Этот пост доступен на языках: Русский
The latest round of the Geneva discussions have ended with mutual accusations. Despite hopes from Abkhazia, South Ossetia, and Russia, the parties failed to agree on a joint oral statement on the non-use of force.
Georgia criticised Russia for their ‘destructive approach’ towards the possible non-use of force agreement. Abkhazia accused the US of using ‘unacceptable wording’ in the agreement. According to the Georgian delegation, neither South Ossetia nor Russia ‘had anything to say’ about the death of Georgian citizen Archil Tatunasvhili in detention in Tskhinvali.
No joint statement on the non-use of force
‘Despite intensive engagement by all participants, it did not prove possible to finalise the draft joint statement on non-use of force’, the press communiqué from the OSCE, one of the chairs of the Geneva talks, said on 28 March. The statement was a sum-up of the 43rd round of the Geneva International Discussions, which were held on 27–28 March.
The Geneva discussions were set up to address the consequences of the August 2008 war, and are co-chaired by the EU, OSCE, and UN. The talks involve Georgian, Russian, Abkhazian, and South Ossetian negotiators, as well as the US.
‘Participants from Georgia once again explained that the acceptance of such statement should serve a specific purpose, in particular, the implementation of 12 August 2008 ceasefire agreement’, Georgia’s Foreign Ministry (MFA) said in a 29 March statement.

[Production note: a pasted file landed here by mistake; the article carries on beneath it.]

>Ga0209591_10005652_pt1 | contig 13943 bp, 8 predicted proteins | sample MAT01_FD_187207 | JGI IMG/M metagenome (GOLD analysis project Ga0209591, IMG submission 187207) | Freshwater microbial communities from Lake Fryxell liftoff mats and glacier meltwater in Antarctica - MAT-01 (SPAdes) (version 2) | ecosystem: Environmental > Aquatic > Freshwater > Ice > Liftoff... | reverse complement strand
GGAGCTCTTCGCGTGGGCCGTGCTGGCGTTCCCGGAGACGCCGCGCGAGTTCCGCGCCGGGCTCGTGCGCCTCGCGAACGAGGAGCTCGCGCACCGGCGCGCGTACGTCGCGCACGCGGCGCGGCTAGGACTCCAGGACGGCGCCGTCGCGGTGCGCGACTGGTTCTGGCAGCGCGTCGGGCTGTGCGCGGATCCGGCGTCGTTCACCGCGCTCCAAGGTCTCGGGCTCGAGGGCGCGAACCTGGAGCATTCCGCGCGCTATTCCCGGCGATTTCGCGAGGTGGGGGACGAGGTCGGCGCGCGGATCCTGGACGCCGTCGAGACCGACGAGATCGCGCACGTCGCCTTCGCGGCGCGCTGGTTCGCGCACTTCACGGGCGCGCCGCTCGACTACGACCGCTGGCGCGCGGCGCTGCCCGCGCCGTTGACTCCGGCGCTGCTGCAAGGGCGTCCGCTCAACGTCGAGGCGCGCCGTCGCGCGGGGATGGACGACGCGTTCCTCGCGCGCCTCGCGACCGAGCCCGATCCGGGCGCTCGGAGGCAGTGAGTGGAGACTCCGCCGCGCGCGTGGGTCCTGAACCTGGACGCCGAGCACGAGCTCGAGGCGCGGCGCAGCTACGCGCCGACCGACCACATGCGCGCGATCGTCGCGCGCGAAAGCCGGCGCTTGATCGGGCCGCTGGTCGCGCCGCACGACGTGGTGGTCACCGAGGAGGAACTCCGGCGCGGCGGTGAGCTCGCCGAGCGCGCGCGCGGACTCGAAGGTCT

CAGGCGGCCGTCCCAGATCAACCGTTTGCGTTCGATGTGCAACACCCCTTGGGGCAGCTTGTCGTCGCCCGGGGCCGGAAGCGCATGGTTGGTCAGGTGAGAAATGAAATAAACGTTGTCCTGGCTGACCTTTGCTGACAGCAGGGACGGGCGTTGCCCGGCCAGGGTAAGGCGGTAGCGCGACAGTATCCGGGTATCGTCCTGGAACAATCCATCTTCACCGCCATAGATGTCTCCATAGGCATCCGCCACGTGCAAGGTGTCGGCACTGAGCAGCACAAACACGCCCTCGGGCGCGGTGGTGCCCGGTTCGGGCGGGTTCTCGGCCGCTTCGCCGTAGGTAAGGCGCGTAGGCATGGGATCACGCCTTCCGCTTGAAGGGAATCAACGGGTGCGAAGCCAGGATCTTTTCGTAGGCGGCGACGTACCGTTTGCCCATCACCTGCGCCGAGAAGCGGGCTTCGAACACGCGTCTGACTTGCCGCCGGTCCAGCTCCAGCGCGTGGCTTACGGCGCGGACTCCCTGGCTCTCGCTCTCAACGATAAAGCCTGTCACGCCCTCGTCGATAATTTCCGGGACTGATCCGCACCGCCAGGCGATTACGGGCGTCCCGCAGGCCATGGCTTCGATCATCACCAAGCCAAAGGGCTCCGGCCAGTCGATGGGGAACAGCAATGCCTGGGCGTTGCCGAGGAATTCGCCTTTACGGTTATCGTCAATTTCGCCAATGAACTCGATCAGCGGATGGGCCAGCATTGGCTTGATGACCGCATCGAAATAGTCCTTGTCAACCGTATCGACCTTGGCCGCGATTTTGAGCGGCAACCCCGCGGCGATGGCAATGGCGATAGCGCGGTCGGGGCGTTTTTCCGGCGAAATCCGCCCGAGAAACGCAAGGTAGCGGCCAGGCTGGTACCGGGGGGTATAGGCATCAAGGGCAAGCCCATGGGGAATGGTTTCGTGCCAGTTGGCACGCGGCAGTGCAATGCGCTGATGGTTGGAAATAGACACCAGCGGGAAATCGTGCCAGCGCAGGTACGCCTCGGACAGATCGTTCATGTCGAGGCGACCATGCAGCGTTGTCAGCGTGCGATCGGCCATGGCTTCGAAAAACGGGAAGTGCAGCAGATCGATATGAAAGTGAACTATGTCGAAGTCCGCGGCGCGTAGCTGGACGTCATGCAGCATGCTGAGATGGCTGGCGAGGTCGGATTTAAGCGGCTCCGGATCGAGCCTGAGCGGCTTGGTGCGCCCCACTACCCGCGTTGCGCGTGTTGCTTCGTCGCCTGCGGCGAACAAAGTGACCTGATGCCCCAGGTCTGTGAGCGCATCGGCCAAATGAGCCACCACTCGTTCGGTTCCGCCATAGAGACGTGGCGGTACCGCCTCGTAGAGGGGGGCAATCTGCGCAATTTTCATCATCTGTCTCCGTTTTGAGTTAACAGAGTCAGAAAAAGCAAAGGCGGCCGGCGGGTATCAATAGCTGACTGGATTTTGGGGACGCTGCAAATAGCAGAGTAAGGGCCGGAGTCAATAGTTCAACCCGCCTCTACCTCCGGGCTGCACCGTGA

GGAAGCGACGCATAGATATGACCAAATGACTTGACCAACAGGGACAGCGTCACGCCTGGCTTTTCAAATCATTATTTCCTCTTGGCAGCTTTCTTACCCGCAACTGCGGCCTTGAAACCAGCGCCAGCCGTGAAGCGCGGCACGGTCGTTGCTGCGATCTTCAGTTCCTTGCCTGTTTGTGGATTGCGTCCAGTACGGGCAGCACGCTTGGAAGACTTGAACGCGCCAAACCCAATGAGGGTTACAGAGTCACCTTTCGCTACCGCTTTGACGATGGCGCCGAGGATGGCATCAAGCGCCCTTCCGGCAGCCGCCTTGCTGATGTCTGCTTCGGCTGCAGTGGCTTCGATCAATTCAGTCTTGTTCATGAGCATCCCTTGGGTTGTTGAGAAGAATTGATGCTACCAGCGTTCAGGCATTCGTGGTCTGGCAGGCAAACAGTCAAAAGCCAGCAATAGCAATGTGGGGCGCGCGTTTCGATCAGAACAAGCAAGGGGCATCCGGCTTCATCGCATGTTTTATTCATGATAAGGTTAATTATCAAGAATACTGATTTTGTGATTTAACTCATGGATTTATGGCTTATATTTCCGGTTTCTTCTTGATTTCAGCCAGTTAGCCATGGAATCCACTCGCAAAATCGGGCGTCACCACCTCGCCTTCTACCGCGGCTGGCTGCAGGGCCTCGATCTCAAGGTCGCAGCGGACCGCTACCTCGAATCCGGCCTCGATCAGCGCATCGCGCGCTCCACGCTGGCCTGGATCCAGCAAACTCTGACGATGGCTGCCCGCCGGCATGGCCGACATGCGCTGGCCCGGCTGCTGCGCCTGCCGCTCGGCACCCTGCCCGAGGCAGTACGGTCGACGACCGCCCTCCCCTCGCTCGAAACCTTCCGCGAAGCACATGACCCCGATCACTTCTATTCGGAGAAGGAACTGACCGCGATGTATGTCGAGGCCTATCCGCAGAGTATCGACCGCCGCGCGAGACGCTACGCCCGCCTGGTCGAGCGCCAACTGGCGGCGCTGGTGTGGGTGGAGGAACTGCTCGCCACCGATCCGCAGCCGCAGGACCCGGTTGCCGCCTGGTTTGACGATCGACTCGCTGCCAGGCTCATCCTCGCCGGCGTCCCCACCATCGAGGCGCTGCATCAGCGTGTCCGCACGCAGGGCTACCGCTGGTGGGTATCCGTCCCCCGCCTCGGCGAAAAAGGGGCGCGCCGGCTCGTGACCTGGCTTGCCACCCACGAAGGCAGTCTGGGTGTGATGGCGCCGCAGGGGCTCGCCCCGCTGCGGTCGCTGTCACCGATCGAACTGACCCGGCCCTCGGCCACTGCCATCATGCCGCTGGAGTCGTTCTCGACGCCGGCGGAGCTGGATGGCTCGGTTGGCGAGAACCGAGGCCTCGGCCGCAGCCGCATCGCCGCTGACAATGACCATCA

The EU-brokered six-point ceasefire agreement, signed by Russia and Georgia, required Russia’s armed forces to withdraw from South Ossetia, and that violence not be used by any of the parties.
According to Georgia’s MFA, Russia ‘demonstrated a destructive approach’ and drove the discussions ‘into a deadlock’ with their ‘deliberately provocative statements’.
‘What is happening right now indicates that we were on the right path, and the representatives of Moscow are not ready for progress in this direction to happen’, Davit Dondua, the Georgia’s Deputy Foreign Minister said.
Russia responded by criticising Georgian officials for ‘turning the meeting into a propaganda action’. In a 28 March statement, Russia’s Foreign Ministry said that Georgia, instead of accusing Russia of ‘occupying’ Abkhazia and South Ossetia, should ‘think seriously about restoring confidence with its neighbours’.
Russia called on Georgia to launch ‘direct dialogue’ with Abkhazia and South Ossetia, to ‘refrain from encouraging other countries to visa blockade’ Abkhazians and South Ossetians, and to repeal Georgia’s Law on Occupied Territories, which was adopted in October 2008 following Russia’s recognition of Abkhazia’s and South Ossetia’s independence.
The Abkhazian Foreign Ministry echoed Russia’s concerns in a 29 March statement, saying that ‘the oral statement was not accepted, because this time the American wording was unacceptable, returning to the old thesis about the nature of the August 2008 events’. The statement claimed the Georgian delegation tried to shift the discussion away from the non use of force agreement, by putting’ Tatunashvili’s case at the centre of the discussion.